Despite hundreds of millions spent on more and better household surveys across Africa in recent decades, we only have a very rough idea about the levels and trends in income poverty and inequality in sub-Saharan Africa. Many reasons contribute to this unfortunate state of affairs.
Under-investment in infrastructure can cripple lives. Across the world, 1.3 billion people have no access to electricity, 2.5 billion do not have adequate sanitation, and a further 2.5 billion rely on the traditional use of biomass for cooking. Building adequate infrastructure is a vital tool of social development. But it is also a crucial underpinning of economic growth. McKinsey estimates that the world needs to invest $57 trillion in infrastructure between 2013 and 2030 simply to keep up with projected global GDP growth. That’s more than the total estimated value of the infrastructure already on the ground today.
In the seven years between 2000 and 2007, the world undertook a massive push to increase enrollments for all children in primary school. This organized effort was successful in reducing the worldwide number of out-of-school children by 40%. Surely, for many, the hope (and even the expectation) at that time was for a fast-approaching elimination of this global dilemma.
So, what of our progress in the last seven years?
As the dust settles from the U.S. "Great Recession" and the ensuing global recession, many theories circulate about both the nature of the recessions and the success or failure of government economic policies to reinvigorate economies. A welcome perspective in part 2 of 2 in this debate is Adriana Kugler, a Full Professor at Georgetown University’s McCourt School of Public Policy and the Chief Economist at the U.S. Department of Labor in 2011-2012.
As the saying goes, in a crisis, we need to be aware of the danger, but also recognize the opportunity. So, while the global media is nowadays full of dispatches about the deadly Ebola outbreak in West Africa, perhaps is time to pause and think about another public health risk that has the potential to wreak similar havoc in our globalized world.
It was getting dark and the mist engulfing the jungle made the challenge of spotting the stripes even harder. My guide, a trained local tribal youth, was excited and kept telling stories about the sights and sounds of the jungle. In all fairness, I had enjoyed the trek. Every turn or straight path presented a beautiful landscape, majestic trees, bamboo thickets, gurgling streams, colorful birds, distant animal calls and the gentle fresh breeze. Sighting a tiger would only complete the experience. Will we? Won’t we, see one?
In many ways, the experience of sighting a tiger reflects the challenge its very survival is facing! Will it? Won’t it, survive? But more importantly, will someone notice if it is not around? Fortunately, I was in Periyar Tiger Reserve in the southern Indian State of Kerala, a turnaround success story where the World Bank’s India Ecodevelopment Project significantly increased income opportunities for the locals, improved reserve management and encouraged community participation in co-managing the reserve. Though this happened a decade ago, even today the incomes are sustained and communities are closely engaged! But such success stories are few and far between.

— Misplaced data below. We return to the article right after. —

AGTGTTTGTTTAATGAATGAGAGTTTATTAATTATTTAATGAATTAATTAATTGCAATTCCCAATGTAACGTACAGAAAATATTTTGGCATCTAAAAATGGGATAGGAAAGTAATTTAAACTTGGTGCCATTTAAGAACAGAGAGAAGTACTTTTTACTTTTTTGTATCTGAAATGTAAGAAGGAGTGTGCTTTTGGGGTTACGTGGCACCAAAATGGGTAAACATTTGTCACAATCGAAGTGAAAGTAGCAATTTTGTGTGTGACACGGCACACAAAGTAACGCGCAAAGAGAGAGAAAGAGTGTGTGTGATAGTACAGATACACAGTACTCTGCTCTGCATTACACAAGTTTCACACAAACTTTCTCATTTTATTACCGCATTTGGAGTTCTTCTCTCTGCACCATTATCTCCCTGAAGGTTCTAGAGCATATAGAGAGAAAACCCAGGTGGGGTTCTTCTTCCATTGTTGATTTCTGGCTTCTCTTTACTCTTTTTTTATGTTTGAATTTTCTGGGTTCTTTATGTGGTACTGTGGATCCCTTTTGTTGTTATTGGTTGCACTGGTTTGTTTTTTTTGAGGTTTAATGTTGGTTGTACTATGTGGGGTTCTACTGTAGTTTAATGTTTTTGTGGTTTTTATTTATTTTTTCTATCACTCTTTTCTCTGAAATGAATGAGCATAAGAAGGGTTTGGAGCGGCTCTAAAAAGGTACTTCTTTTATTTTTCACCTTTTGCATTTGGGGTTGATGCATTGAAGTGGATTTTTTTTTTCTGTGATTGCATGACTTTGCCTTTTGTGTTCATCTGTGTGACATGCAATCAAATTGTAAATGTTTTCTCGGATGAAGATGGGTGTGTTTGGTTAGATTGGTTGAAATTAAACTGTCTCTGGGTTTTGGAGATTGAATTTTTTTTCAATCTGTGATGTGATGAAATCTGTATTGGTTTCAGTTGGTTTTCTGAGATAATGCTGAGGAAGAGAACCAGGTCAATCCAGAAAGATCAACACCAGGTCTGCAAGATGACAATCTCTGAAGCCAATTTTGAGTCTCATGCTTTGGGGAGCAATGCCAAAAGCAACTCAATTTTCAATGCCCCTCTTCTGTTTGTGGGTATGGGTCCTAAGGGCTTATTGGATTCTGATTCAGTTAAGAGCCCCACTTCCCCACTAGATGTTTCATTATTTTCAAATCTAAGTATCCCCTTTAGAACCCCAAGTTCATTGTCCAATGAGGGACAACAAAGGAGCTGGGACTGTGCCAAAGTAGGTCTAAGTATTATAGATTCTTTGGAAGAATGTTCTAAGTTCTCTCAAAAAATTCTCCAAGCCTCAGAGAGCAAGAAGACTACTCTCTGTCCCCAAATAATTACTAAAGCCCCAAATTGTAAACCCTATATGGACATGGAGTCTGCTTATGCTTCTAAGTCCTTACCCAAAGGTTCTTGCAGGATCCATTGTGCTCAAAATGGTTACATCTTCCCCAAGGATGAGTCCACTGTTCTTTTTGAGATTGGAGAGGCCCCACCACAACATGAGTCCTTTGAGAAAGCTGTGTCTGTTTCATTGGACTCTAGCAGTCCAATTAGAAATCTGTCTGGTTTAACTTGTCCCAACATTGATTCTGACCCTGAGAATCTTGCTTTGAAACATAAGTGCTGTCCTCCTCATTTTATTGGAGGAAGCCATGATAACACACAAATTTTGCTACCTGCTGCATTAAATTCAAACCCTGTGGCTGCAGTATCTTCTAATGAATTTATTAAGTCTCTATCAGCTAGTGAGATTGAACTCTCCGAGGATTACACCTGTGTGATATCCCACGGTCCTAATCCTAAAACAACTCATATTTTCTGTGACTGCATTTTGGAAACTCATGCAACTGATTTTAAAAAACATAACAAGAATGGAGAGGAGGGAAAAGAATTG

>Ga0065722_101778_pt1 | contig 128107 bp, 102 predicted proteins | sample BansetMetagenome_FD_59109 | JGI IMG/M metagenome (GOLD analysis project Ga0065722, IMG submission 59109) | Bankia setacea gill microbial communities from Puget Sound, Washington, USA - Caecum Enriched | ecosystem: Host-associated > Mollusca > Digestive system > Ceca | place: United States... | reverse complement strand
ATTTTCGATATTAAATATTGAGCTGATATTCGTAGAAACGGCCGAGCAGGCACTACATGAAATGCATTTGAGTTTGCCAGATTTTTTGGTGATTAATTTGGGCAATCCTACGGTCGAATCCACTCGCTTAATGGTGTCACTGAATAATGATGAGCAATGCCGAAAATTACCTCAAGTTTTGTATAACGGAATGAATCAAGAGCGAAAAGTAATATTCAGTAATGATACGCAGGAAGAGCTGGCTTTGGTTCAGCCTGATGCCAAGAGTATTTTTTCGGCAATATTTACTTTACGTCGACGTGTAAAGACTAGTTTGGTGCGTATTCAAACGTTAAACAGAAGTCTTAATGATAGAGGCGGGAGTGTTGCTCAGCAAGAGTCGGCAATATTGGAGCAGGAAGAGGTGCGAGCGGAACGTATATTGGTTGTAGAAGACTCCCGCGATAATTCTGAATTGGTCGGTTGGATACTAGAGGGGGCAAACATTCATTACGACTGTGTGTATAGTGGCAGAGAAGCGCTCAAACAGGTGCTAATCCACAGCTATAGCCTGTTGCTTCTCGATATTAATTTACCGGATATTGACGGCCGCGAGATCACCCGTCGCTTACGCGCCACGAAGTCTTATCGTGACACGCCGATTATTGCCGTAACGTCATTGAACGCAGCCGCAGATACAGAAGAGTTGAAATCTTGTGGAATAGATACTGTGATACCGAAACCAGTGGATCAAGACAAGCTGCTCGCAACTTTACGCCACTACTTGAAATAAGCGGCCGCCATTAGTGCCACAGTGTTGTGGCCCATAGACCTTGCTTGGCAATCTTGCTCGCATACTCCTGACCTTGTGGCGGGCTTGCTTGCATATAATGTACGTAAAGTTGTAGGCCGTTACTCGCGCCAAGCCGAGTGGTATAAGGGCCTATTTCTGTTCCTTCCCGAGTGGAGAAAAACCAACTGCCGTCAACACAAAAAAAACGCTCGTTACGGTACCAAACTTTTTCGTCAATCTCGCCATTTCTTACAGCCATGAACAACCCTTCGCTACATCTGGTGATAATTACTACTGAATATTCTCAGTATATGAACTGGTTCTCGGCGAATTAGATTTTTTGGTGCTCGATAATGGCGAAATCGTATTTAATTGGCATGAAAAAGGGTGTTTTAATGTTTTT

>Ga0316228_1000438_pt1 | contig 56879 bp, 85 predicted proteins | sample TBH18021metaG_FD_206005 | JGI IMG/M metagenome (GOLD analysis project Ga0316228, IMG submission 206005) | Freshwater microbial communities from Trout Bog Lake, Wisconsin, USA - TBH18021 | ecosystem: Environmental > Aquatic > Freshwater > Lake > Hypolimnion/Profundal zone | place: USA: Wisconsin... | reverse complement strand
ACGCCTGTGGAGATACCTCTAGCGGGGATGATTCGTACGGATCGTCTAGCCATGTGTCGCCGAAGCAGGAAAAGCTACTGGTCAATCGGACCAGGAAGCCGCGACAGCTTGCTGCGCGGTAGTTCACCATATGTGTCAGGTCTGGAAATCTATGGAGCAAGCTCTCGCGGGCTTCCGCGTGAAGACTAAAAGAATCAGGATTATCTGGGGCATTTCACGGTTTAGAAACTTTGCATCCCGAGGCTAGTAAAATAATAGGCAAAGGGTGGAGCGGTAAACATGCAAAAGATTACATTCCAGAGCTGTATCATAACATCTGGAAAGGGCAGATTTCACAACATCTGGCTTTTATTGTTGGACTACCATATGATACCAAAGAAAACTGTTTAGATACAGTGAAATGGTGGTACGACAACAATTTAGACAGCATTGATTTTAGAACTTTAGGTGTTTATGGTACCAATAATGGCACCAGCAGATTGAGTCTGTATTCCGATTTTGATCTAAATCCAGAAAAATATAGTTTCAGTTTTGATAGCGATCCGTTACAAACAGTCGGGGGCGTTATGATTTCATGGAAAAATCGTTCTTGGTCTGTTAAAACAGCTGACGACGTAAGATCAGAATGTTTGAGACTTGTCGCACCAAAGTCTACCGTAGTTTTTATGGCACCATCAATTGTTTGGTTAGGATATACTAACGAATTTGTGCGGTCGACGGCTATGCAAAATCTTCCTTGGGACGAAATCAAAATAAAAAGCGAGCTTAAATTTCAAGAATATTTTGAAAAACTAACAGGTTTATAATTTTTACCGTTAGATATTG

“Is it true there are lots of us [in the US] and I don’t have to hide?” - Fred, Uganda (living in Kenya Kakuma Refugee Camp)
After its summer recess, the Kyrgyz parliament is set to examine a repressive law against sexual minorities, often described as a copycat of the Russian “gay propaganda” law. This would be the fourth country this year to approve new legislation limiting the rights of sexual minorities.
The excellently named Research Institute for Compassionate Economics (R.I.C.E) recently published an equally excellently named survey – the SQUAT (Sanitation Quality, Use, Access and Trends) survey. Based on the findings of this survey conducted in five north Indian states, R.I.C.E calls for a latrine use revolution - since the bottleneck is not the non-availability of a latrine (since even those with a government latrine are not using them), nor is it lack of funds (since far poorer countries and communities have built and used latrine). It is an issue of messaging around hygiene, towards which we need to set our firm focus.
My first job in the development sector was with an NGO, Gram Vikas in Odisha and my experience there has shaped many of my core beliefs about working in this sector. At the core of Gram Vikas' work was the conviction that the 'poor can and will pay for quality services'. So when I think toilets (not latrines – and there is a key difference in the definition), I often use the 'quality' lens and make the argument about how the usage of physical facilities installed by projects has a direct link with what community perception of what counts as good quality. This also has a strong link with the extent to which they feel a sense of ownership for the facility.
Young professionals are special, but it is not really our abilities that set us apart, it’s the opportunities we’re offered. We're encouraged and motivated to work outside our comfort zone. For instance, those with academic accomplishments are usually shipped off to work in operations. Your research shows that economic clusters lead to productivity gains? Why don’t you work with a team helping a sub-Saharan African country design industrial zones. You come with private-sector consulting experience? Perhaps you should work on setting up a platform to collate and compile knowledge for the institution.